Few otherwise general-purpose languages bother to deeply integrate with (relational) databases. Most languages I've seen that do do some integration (though fairly shallowly) are bolt-on abominations. Links is quite a bit more principled, and I believe can actually more or less do what you want. It's a statically typed functional language whose goal was to collapse multi-tier web applications into one coherent (source) program.
In Haskell, a general-purpose, statically typed, purely functional language with no database integration, you can use the type class system and type inference to propagate information about the used fields back to the query site. The simplest approach to this will not actually know what columns are on the table, and so will lead to queries that may access columns that don't exist. Part of the reason I think Links can do what you want is that the type systems of Haskell and Links have some relation, and Phil Wadler, one of the primary designers of Links, is also the creator of type classes. (The mechanism is different though, using row types rather than type classes. Indeed, the approach in Haskell would be more like a poor man's row types.)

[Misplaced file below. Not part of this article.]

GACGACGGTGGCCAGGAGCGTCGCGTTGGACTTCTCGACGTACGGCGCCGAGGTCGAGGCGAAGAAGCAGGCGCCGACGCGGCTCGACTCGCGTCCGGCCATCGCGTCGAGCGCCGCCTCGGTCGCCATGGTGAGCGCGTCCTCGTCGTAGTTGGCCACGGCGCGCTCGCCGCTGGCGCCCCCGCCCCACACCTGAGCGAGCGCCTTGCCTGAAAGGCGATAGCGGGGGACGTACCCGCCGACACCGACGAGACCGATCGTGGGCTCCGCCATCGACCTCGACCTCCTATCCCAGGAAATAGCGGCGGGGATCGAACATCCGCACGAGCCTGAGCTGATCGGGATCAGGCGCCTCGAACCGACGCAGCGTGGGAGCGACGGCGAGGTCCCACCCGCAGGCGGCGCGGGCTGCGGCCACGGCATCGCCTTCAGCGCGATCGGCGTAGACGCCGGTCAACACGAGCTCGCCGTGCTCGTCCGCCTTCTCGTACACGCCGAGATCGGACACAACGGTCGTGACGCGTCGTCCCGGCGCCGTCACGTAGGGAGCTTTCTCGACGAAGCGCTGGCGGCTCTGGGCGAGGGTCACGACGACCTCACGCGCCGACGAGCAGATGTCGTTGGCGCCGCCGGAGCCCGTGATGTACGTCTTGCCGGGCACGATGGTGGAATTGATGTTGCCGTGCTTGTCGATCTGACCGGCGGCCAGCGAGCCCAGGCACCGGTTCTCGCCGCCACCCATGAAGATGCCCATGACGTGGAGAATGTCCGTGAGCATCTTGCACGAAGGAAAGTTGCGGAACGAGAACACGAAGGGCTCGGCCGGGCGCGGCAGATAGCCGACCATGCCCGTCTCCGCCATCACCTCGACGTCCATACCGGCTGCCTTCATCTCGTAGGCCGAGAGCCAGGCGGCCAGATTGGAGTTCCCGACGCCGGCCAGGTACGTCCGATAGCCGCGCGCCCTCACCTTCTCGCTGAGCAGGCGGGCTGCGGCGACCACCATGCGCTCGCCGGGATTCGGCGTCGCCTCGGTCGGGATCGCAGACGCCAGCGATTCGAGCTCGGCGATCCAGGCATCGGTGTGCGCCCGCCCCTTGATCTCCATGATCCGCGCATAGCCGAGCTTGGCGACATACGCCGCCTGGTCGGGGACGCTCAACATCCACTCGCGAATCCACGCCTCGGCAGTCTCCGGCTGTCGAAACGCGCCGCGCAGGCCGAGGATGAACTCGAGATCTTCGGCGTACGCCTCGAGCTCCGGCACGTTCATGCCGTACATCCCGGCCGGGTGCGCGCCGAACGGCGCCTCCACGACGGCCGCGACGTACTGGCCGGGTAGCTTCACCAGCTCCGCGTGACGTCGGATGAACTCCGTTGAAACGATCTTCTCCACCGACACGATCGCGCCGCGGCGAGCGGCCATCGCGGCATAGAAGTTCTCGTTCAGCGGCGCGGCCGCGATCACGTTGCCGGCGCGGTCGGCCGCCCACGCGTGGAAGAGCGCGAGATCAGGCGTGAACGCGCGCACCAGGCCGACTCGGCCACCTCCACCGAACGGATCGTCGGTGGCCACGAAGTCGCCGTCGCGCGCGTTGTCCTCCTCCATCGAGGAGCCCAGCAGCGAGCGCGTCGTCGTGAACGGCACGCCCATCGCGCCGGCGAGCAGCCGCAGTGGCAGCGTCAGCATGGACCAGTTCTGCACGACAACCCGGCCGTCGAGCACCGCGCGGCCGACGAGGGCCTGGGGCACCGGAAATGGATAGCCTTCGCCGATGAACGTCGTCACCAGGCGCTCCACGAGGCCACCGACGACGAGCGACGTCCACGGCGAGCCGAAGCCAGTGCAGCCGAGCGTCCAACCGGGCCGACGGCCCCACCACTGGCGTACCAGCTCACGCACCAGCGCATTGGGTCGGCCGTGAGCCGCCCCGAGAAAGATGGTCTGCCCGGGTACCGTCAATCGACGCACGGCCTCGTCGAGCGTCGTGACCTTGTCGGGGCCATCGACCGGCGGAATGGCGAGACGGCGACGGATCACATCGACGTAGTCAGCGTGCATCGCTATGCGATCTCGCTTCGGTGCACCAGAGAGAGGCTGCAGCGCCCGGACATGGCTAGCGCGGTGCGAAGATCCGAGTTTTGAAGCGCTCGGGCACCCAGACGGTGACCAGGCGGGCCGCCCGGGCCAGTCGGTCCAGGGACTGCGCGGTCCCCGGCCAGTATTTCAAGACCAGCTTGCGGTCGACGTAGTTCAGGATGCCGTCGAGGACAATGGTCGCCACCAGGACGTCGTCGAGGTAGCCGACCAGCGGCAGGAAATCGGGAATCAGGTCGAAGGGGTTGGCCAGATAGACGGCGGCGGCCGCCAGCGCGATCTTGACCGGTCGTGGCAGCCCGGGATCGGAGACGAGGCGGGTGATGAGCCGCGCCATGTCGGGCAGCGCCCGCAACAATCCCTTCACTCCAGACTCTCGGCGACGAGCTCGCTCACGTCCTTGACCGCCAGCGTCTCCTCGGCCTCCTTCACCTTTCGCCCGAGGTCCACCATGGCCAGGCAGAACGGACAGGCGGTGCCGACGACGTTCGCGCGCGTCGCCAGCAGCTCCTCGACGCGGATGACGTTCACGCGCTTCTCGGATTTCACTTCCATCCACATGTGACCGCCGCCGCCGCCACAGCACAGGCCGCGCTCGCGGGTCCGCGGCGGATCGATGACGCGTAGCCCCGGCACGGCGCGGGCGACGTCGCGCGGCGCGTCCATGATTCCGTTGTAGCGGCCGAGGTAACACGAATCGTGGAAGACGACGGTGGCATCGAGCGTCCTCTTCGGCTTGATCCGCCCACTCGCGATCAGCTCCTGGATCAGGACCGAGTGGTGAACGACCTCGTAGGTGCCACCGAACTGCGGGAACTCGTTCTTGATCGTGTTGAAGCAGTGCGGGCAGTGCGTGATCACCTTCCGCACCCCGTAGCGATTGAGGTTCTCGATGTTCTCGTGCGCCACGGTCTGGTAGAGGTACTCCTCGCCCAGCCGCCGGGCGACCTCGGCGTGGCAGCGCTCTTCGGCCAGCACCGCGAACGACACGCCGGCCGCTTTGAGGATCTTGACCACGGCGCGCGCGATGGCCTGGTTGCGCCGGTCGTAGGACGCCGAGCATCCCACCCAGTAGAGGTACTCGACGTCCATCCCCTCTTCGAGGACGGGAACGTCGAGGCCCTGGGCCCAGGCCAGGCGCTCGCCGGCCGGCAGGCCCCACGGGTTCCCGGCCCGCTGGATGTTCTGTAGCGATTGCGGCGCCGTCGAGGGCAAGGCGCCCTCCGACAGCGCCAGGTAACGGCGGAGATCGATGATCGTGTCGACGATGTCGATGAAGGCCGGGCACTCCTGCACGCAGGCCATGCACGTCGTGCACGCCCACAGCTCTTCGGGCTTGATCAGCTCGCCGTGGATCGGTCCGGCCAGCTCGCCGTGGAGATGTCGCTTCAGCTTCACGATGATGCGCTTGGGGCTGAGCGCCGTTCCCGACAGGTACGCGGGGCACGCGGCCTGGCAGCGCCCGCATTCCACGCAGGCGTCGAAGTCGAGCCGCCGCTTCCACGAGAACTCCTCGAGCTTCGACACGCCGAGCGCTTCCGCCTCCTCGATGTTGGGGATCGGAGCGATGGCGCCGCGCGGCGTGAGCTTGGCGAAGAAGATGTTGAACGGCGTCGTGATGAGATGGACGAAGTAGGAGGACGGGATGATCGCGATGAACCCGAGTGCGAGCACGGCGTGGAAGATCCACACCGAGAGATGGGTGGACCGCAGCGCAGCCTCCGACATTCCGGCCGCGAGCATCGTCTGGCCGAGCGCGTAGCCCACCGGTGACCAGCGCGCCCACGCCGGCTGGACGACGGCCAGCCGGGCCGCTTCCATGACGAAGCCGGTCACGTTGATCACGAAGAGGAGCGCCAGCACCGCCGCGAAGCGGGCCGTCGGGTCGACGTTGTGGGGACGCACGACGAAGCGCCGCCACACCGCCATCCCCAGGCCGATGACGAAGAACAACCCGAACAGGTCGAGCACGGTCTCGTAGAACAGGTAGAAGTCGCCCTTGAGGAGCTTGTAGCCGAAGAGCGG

That said, it's not clear how desirable this actually is, especially when given a clean, modular syntax for making queries e.g. something like C#'s Linq. Using Linq is like your solution of passing in the list of required fields except you have the full flexibility of, at least, Linq's query syntax and so you aren't just slinging strings about and thus can't typo one of the fields. You're still required to change the query to return the appropriate fields, but often you do want some awareness and control over the query. (This is especially true if the code isn't validated against the schema and so typoing a field name can lead to non-existent column names in the query.)